Making Mouths: assessing the incorporation and survival of biological signals in oral biofilms

Lead Institution: York: Camilla Spelle

Sheffield: Dr Maria E Romero-Gonzalez
Leeds: Prof. Deirdre Devine,

Our aim is to develop a novel, collaborative, interdisciplinary research network on ancient oral biofilms. ‘Making Mouths’ brings together researchers from archaeology, microbiology, and bioengineering to explore the persistence of biofilms in the archaeological record and ultimately the impact of these microbial consortia on human health through time.

Biofilms are a hot topic in environmental and infectious disease microbiology. Formed by highly complex and diverse microbial communities (microbiomes), biofilms are difficult to eradicate and are often a hotspot for the exchange of antibiotic resistance. Within the human body, dental plaque and its mineralized counterpart, dental calculus (tartar), are the most important microbial biofilms influencing oral and systemic health1,2. The BioArCh team at York (with our international collaborators) have recently discovered that microbial biomolecules survive in archaeological dental calculus3–5, providing access to an archive of microbial communities that have inhabited the human mouth for millennia. Through the extraction of ancient proteins from this preserved biofilm, we are beginning to explore how the diverse breadth of human dietary practices have influenced the evolution of our oral microbiome and ultimately our oral health6. However, in order to realistically compare the microbial communities of modern dental plaque, with those preserved in mineralized archaeological dental tartar, we need to understand the extent to which a mineralised biofilm is a reflection of its ‘living’ composition. What are the microbial and biomolecular biases associated with biofilm formation and mineralisation? What are the consequences of such biases in how we interpret long-term patterns of oral health?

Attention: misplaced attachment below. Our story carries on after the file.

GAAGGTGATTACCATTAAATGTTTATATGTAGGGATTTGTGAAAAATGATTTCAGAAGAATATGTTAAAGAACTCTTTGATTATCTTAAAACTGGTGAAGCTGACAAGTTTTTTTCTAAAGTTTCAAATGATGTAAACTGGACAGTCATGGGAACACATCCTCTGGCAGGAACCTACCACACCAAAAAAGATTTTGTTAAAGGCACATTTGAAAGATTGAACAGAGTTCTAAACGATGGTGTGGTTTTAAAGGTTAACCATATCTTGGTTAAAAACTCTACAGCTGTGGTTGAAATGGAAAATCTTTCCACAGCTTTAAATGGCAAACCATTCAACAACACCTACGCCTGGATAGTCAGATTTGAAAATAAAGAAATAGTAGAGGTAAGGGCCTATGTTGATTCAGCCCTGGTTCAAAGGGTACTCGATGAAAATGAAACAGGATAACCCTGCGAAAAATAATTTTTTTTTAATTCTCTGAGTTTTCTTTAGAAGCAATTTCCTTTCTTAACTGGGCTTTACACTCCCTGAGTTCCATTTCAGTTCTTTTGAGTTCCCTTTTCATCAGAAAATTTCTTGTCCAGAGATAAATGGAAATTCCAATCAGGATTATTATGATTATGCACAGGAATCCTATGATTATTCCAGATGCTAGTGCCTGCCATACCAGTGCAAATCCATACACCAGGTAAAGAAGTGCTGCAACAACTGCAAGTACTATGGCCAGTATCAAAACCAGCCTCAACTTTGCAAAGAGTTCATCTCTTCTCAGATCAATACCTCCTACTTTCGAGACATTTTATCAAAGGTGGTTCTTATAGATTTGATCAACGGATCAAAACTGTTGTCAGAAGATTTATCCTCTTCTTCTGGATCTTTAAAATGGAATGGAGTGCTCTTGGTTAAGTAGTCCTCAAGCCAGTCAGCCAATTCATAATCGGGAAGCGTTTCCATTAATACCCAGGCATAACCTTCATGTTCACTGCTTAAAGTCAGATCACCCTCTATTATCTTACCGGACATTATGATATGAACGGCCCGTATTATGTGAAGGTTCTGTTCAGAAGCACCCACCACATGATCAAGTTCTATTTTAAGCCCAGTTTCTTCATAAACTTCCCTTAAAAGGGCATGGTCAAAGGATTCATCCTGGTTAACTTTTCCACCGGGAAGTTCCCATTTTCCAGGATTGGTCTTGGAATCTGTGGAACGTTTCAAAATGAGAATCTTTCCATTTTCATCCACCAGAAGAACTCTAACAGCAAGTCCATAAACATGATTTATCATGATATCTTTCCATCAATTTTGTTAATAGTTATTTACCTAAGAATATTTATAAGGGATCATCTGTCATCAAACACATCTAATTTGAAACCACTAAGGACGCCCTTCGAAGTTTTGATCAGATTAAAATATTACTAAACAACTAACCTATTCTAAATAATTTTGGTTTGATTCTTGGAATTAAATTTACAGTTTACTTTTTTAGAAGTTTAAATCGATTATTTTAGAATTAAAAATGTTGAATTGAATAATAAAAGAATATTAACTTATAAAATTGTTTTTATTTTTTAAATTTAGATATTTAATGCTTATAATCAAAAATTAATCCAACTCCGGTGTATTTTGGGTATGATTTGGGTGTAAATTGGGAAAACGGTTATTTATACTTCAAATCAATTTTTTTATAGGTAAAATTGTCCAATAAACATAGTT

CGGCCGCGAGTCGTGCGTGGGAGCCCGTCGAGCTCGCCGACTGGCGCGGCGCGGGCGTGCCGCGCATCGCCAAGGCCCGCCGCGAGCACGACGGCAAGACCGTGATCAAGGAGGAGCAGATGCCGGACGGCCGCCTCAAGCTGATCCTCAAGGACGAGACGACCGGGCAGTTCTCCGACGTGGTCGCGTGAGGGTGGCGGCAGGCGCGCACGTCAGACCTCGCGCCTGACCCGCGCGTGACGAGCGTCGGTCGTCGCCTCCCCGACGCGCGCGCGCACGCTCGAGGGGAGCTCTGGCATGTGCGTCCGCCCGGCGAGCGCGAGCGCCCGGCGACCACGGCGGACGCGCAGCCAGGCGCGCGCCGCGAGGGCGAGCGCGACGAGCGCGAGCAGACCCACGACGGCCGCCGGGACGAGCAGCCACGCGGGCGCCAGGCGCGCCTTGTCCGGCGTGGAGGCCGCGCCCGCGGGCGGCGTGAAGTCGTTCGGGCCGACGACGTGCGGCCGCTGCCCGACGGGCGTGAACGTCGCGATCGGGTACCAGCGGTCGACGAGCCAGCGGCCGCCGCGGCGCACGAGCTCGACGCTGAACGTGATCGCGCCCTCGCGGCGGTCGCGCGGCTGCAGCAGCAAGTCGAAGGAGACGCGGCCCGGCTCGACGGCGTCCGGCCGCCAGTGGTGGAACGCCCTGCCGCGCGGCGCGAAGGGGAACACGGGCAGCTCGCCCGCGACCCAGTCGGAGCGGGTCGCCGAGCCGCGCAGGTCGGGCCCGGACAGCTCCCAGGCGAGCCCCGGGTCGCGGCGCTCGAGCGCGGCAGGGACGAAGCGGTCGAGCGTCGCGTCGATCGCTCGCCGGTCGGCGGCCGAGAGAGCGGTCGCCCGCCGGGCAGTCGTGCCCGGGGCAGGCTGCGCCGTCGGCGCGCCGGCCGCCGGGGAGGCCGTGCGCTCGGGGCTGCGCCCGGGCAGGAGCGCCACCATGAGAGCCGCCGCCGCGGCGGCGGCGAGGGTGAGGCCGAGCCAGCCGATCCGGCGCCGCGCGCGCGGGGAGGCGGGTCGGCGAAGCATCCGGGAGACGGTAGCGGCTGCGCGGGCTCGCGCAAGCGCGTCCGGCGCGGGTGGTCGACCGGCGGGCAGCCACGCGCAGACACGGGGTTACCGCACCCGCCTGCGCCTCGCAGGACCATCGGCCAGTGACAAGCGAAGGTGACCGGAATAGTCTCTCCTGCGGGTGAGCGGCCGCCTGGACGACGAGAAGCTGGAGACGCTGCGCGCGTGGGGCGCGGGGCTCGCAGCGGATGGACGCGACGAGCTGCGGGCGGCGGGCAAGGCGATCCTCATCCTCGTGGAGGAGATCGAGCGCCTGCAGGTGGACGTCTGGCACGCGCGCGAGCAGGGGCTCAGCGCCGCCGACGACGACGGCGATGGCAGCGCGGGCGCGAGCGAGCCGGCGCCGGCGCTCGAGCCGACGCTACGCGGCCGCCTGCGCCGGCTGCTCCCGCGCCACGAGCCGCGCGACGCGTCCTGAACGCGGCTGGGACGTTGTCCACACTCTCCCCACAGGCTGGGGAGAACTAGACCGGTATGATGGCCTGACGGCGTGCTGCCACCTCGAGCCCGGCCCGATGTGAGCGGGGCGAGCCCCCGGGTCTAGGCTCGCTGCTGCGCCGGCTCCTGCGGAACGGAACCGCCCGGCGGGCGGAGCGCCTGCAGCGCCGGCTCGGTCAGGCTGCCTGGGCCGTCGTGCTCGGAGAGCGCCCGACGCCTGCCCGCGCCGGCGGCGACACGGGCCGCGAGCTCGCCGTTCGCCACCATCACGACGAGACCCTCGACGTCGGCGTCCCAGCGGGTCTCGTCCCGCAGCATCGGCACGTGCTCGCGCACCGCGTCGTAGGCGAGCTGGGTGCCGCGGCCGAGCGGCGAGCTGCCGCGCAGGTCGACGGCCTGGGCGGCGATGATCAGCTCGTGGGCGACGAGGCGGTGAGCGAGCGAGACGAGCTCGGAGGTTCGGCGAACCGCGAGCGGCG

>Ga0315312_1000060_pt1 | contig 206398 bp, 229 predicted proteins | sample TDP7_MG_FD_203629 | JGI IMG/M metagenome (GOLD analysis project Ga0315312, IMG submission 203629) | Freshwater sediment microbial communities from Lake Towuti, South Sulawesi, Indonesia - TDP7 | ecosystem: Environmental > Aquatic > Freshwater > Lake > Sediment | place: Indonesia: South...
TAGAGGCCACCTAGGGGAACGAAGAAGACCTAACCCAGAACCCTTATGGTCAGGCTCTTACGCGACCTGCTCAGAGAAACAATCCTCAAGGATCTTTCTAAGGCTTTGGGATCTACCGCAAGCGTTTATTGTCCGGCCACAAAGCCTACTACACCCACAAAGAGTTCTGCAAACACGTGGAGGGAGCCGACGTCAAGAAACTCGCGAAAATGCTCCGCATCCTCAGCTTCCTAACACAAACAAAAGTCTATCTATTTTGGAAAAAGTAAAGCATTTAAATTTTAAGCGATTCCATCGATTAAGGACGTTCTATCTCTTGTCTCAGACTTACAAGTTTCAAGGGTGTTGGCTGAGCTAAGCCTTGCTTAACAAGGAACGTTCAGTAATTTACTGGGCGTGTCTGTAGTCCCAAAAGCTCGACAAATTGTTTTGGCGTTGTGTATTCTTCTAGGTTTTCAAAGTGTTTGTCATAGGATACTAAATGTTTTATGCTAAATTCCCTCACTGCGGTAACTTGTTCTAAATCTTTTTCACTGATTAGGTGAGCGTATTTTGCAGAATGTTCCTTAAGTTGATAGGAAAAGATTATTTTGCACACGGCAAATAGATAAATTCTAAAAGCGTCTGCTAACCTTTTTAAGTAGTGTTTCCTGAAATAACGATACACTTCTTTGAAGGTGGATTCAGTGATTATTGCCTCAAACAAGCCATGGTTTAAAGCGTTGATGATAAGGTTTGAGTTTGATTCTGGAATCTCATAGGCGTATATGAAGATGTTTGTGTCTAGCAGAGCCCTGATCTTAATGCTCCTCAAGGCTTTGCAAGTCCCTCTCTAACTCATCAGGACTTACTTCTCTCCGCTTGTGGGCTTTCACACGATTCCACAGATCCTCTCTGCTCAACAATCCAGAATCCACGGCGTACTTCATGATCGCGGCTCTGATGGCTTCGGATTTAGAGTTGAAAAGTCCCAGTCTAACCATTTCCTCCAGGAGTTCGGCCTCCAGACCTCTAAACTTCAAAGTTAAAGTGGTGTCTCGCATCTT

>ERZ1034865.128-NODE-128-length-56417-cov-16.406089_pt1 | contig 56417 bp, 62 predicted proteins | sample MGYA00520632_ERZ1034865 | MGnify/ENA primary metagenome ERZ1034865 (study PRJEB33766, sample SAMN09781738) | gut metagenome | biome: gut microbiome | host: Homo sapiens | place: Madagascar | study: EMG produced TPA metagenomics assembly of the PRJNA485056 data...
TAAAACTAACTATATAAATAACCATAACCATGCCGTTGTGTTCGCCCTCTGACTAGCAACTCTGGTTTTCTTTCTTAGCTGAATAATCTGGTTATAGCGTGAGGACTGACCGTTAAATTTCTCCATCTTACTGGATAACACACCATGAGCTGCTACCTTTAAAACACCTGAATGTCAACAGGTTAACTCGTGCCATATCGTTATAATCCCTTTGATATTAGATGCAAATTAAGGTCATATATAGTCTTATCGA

‘Making Mouths’ will bring together and consolidate diverse biofilm expertise from each of the White Rose partners. The Leeds Dental School will synthetically generate oral biofilms comprised of key oral microbiota7,8. The University of Sheffield will subsequently mineralize these biofilms, in the presence of common food proteins replicating the formation of dental calculus on dental tissues9. York will extract proteins preceding, during and following biofilm mineralisation, and Sheffield will analyse these microbial communities through proteomic mass spectrometry10,11 . At a series of workshops, we will bring expertise across the three Universities to compare the composition and preservation of microbial proteins in non-mineralised, mineralised, and ancient biofilms in order to identify functional and taxonomic biases in the three substrates, providing the scaffolding for a large collaborative research network focused around human biofilms.

Other members associated with this collaboration

Dr Jessica Hendy, York
Prof. Matthew Collins, York
Prof. Jennifer Kirkham, Leeds
Dr Thuy Do, Leeds
Dr Jagroop Pandhal, Sheffield
Dr Colin Freeman Sheffield